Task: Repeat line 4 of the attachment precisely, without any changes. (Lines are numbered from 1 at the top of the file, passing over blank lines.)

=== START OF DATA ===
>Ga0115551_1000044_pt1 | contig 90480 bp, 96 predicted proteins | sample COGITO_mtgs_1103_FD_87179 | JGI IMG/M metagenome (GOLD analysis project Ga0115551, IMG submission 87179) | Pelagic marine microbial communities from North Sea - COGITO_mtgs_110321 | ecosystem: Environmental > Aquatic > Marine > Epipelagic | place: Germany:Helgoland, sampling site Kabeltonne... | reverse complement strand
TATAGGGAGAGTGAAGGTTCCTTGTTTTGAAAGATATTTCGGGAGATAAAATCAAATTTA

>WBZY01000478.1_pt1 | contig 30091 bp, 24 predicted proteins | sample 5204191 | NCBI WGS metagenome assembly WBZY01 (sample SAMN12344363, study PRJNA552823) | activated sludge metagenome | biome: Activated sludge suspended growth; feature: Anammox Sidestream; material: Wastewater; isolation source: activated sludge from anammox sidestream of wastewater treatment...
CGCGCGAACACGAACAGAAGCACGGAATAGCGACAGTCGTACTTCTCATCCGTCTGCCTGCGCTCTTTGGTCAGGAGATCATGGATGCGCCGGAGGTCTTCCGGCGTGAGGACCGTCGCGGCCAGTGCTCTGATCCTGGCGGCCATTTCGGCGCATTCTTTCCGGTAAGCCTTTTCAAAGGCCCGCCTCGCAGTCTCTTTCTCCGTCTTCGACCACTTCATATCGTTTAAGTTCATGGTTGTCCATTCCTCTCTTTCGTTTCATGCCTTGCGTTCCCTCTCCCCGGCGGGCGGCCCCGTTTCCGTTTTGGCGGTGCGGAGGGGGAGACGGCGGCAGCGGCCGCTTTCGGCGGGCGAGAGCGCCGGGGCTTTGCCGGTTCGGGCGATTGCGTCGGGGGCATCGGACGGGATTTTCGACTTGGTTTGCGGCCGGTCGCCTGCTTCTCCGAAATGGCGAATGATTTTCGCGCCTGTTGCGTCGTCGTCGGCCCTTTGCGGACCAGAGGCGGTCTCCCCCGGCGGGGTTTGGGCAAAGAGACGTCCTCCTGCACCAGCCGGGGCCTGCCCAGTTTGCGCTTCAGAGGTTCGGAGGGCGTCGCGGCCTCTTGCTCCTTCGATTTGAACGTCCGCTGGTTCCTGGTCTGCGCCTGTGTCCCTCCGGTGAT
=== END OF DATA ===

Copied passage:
CGCGCGAACACGAACAGAAGCACGGAATAGCGACAGTCGTACTTCTCATCCGTCTGCCTGCGCTCTTTGGTCAGGAGATCATGGATGCGCCGGAGGTCTTCCGGCGTGAGGACCGTCGCGGCCAGTGCTCTGATCCTGGCGGCCATTTCGGCGCATTCTTTCCGGTAAGCCTTTTCAAAGGCCCGCCTCGCAGTCTCTTTCTCCGTCTTCGACCACTTCATATCGTTTAAGTTCATGGTTGTCCATTCCTCTCTTTCGTTTCATGCCTTGCGTTCCCTCTCCCCGGCGGGCGGCCCCGTTTCCGTTTTGGCGGTGCGGAGGGGGAGACGGCGGCAGCGGCCGCTTTCGGCGGGCGAGAGCGCCGGGGCTTTGCCGGTTCGGGCGATTGCGTCGGGGGCATCGGACGGGATTTTCGACTTGGTTTGCGGCCGGTCGCCTGCTTCTCCGAAATGGCGAATGATTTTCGCGCCTGTTGCGTCGTCGTCGGCCCTTTGCGGACCAGAGGCGGTCTCCCCCGGCGGGGTTTGGGCAAAGAGACGTCCTCCTGCACCAGCCGGGGCCTGCCCAGTTTGCGCTTCAGAGGTTCGGAGGGCGTCGCGGCCTCTTGCTCCTTCGATTTGAACGTCCGCTGGTTCCTGGTCTGCGCCTGTGTCCCTCCGGTGAT